Paramilitary violence has once again reached worrying levels in Colombia. Massacres, assassinations of social leaders and former FARC combatants, and incidents of forced displacement have been on the rise. The majority of the incidents have been concentrated in the Pacific and Northwest regions of the country where there has been a significant expansion of illegal armed and drug trafficking groups, according to human rights organizations.
As per the Institute of Development and Peace Studies (INDEPAZ), this year, as of July 25, 102 environmentalists, land defenders, human rights activists and leaders of Afro-descendent and Indigenous communities as well as 30 ex-combatants of the FARC have been murdered. Additionally, around 200 people have been killed in 57 massacres perpetrated in these seven months of the year. The figures are among the highest in recent years.
Jean Carlos Rodríguez Díaz is the most recently murdered social leader. Jean Rodríguez was shot dead in the El Carmen municipality in the Norte de Santander department on July 25. He was the president of the Community Action Board (JAC) of the Las Águilas village. He is the 1218 social leader to be assassinated since the signing of peace agreements between the former Colombian government and the FARC guerilla group in November 2016, in Havana, Cuba.
Ánderson Guerrero, also known as Yorbis Valencia Carabalí, is the most recently assassinated ex-FARC combatant and signatory of the peace agreements. Ánderson was also killed on July 25, near his home in the Buenos Aires municipality in the Cauca department. He was in the reincorporation process and was part of a collective productive project in the region. The Common Party, which emerged after the disarmament of the FARC as a part of the peace agreements, condemned his murder and denounced that with Ánderson, the painful figure of peace signatories killed since the signing of peace agreements reached 279.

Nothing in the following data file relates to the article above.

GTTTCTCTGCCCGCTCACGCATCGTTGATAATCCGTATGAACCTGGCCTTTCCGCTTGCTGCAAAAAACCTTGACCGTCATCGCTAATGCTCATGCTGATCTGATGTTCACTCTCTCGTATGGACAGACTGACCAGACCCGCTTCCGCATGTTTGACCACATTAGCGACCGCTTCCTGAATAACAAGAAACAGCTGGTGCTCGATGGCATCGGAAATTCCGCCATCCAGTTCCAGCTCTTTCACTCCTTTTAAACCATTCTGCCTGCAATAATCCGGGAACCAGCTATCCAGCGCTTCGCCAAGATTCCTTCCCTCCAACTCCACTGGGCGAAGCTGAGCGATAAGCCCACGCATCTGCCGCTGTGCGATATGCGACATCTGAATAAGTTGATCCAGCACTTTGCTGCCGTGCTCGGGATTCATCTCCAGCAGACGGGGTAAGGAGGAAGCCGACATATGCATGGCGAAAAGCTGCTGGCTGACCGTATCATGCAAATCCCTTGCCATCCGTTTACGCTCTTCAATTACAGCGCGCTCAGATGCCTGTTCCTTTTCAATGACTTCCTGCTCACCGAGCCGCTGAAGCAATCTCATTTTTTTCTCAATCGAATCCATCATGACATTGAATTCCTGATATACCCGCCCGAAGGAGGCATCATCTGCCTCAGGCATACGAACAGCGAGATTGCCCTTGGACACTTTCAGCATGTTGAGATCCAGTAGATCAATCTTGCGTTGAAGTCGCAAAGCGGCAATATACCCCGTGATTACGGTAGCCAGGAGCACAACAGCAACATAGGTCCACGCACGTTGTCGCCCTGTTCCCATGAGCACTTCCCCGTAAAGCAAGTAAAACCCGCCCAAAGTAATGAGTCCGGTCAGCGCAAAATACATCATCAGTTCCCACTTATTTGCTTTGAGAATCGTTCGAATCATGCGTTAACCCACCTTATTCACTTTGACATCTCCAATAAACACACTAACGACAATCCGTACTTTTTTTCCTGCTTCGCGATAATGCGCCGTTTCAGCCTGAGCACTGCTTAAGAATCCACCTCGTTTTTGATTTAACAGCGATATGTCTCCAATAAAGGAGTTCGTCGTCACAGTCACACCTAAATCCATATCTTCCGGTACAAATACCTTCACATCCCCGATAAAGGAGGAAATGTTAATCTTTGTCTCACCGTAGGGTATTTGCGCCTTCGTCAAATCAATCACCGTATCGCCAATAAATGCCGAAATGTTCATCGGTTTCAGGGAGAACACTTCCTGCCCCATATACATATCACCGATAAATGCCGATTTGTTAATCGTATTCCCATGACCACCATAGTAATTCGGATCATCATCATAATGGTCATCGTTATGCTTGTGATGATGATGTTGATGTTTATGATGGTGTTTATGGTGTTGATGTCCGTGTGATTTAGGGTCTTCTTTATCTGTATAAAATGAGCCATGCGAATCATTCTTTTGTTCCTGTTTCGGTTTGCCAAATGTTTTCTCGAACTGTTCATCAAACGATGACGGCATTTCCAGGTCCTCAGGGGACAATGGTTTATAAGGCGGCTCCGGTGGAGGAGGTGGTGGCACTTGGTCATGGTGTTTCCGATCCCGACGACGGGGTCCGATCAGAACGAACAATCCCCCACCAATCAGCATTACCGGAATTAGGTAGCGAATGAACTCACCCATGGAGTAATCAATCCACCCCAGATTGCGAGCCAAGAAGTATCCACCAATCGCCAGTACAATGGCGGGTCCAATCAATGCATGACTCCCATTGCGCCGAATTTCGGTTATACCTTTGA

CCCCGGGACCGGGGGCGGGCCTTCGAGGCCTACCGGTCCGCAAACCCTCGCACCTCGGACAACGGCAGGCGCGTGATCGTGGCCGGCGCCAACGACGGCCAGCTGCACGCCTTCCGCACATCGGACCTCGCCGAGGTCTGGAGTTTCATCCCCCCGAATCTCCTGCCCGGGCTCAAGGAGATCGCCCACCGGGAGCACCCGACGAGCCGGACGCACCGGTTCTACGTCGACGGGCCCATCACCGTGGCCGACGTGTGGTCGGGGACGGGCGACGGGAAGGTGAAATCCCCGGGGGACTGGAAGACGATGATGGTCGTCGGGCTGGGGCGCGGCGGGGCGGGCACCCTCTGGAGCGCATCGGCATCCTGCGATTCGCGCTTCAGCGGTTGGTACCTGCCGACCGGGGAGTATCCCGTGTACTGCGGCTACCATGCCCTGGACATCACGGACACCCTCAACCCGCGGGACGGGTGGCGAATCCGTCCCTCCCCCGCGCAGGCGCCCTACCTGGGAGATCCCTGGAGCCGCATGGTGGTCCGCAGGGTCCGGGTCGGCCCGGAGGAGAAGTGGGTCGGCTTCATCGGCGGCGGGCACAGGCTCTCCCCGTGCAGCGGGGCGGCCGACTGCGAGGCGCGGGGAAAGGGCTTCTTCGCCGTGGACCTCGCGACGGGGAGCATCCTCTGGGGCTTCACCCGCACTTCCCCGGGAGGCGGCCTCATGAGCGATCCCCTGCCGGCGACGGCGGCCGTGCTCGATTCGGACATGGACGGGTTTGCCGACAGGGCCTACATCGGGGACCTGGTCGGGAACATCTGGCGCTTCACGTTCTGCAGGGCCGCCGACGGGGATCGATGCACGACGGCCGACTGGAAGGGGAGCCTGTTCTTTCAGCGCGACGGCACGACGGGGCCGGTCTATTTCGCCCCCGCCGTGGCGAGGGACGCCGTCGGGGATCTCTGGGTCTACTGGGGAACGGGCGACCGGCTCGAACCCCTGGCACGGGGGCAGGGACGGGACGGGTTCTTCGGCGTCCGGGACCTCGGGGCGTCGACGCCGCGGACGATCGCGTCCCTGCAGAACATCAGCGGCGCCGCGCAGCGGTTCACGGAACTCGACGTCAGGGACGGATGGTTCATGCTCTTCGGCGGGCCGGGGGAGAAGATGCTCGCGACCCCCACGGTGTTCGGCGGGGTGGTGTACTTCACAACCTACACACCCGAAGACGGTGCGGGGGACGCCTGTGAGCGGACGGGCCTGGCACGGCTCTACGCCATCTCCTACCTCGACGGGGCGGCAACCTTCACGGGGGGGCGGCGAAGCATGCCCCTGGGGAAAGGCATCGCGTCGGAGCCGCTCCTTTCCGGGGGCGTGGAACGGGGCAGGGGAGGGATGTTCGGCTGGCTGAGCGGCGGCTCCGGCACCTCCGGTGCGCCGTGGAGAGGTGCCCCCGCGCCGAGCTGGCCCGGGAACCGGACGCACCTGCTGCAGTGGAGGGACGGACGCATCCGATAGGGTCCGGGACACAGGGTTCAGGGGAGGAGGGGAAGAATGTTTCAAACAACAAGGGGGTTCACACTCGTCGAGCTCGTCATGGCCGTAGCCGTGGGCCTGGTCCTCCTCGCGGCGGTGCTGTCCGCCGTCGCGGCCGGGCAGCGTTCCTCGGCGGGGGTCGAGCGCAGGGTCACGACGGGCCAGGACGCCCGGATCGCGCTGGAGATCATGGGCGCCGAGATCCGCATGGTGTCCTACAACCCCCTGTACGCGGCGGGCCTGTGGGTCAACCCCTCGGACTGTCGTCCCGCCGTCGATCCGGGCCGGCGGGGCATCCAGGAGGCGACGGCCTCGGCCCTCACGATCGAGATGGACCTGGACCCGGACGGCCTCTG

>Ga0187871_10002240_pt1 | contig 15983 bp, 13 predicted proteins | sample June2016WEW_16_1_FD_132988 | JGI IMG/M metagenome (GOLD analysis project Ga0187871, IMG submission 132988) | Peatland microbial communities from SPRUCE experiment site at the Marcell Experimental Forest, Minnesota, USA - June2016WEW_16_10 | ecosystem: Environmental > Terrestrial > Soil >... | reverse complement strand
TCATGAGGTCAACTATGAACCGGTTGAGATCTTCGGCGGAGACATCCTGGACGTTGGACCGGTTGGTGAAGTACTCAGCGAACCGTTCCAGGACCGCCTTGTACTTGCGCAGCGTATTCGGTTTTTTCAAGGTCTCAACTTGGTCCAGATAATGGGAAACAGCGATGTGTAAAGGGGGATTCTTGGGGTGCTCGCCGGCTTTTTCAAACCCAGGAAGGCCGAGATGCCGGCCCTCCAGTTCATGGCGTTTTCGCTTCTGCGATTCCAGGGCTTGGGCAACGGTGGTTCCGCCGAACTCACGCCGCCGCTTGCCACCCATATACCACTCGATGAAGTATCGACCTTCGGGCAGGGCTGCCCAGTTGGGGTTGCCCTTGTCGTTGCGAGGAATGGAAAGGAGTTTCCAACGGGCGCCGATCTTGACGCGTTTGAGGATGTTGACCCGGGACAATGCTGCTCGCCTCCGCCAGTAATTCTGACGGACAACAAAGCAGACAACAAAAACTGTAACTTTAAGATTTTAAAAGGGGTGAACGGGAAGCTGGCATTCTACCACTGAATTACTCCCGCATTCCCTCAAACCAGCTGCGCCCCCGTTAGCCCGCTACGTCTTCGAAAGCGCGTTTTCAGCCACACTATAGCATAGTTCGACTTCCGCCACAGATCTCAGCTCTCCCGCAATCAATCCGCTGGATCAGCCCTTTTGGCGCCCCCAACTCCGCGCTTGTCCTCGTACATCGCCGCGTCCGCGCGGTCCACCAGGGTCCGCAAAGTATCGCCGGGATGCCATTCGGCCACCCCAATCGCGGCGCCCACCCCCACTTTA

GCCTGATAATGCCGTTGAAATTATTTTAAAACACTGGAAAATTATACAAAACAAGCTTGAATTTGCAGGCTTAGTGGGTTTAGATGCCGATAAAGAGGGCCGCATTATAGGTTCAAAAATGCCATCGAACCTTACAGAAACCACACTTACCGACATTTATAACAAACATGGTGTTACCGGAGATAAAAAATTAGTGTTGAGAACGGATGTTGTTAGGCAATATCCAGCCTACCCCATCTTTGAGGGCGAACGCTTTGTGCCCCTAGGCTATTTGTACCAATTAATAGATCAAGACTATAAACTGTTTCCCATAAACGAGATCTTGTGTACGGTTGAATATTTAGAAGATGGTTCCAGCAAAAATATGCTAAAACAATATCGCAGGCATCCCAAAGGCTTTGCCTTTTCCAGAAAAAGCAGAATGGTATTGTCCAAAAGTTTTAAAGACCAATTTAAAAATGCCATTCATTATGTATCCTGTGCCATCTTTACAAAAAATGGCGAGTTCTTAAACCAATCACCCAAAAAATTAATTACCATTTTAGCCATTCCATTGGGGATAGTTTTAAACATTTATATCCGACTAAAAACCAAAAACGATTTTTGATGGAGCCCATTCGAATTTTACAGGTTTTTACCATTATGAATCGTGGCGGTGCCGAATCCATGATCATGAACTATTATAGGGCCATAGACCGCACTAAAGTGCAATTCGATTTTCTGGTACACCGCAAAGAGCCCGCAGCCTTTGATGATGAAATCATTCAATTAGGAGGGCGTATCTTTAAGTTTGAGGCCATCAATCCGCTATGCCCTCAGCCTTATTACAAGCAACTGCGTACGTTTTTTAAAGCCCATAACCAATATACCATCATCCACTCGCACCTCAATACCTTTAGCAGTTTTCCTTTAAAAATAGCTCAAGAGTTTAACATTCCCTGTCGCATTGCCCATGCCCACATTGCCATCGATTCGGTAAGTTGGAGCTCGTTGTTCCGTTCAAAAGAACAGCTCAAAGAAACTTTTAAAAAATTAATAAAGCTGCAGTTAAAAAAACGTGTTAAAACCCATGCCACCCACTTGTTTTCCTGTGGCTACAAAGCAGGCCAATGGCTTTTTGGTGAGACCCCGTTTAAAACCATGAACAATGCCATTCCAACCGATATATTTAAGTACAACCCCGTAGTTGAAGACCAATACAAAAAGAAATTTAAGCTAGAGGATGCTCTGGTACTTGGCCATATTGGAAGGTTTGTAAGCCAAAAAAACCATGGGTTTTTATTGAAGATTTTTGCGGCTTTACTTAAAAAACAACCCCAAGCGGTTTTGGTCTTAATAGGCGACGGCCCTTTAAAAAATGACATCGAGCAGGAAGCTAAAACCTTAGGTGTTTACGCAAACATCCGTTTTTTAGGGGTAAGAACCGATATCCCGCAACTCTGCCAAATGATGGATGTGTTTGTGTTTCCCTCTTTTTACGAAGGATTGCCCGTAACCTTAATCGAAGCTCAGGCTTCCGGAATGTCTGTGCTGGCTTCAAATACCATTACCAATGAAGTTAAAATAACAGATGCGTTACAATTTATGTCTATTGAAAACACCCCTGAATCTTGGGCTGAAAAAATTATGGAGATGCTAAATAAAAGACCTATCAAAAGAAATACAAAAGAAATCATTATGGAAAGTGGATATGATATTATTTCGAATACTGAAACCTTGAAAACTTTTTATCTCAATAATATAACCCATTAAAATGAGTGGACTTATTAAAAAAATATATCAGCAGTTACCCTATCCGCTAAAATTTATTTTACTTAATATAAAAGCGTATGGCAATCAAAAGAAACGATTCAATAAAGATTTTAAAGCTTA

The latest massacre, as classified by INDEPAZ, was carried out on the night of July 24 in the Balboa municipality, Cauca department. In the violent incident, three people -a woman and two minors- were killed. It was the 11th massacre in the Cauca department.
Furthermore, the humanitarian crisis and forced displacements due to the escalation of violence also continue to worsen. In a recent incident of displacement in the Ituango municipality in the Antioquia department, around 3,000 people from peasant communities in 28 villages were forced to abandon their homes due to high levels of insecurity.
The aggravation of this humanitarian tragedy has also been recognized by different agencies of the United Nations. At the beginning of this month, the UN Verification Mission in Colombia (UNMC), in a report, noted that the violence due to disputes over social and territorial control between different illegal armed groups continues to affect communities, human rights defenders, social leaders and former combatants, particularly in 25 municipalities in the departments of Antioquia, Cauca, Caquetá, Guaviare, Meta, Nariño, Norte de Santander, Putumayo and Valle del Cauca. The UNMC’s report added that forced mass displacement and confinement of civilians also continued, particularly affecting Indigenous and Afro-Colombian communities in Antioquia, Cauca, Chocó, Nariño and Valle del Cauca departments.
The United Nations Office for the Coordination of Humanitarian Affairs (OCHA) also reported that the number of victims of mass displacements in Colombia has increased by 101% between January and May 2021 as compared to the same period in 2020. Likewise, the number of incidents of displacement has increased by 31% in relation to the same period in 2020.
Several human rights and social activists and organizations as well as opposition political leaders and parties have condemned the far-right government of president Ivan Duque for its reluctance to implement measures to stop these acts of violence. Many have also condemned that the killings are driven by economic interests as well as political agendas.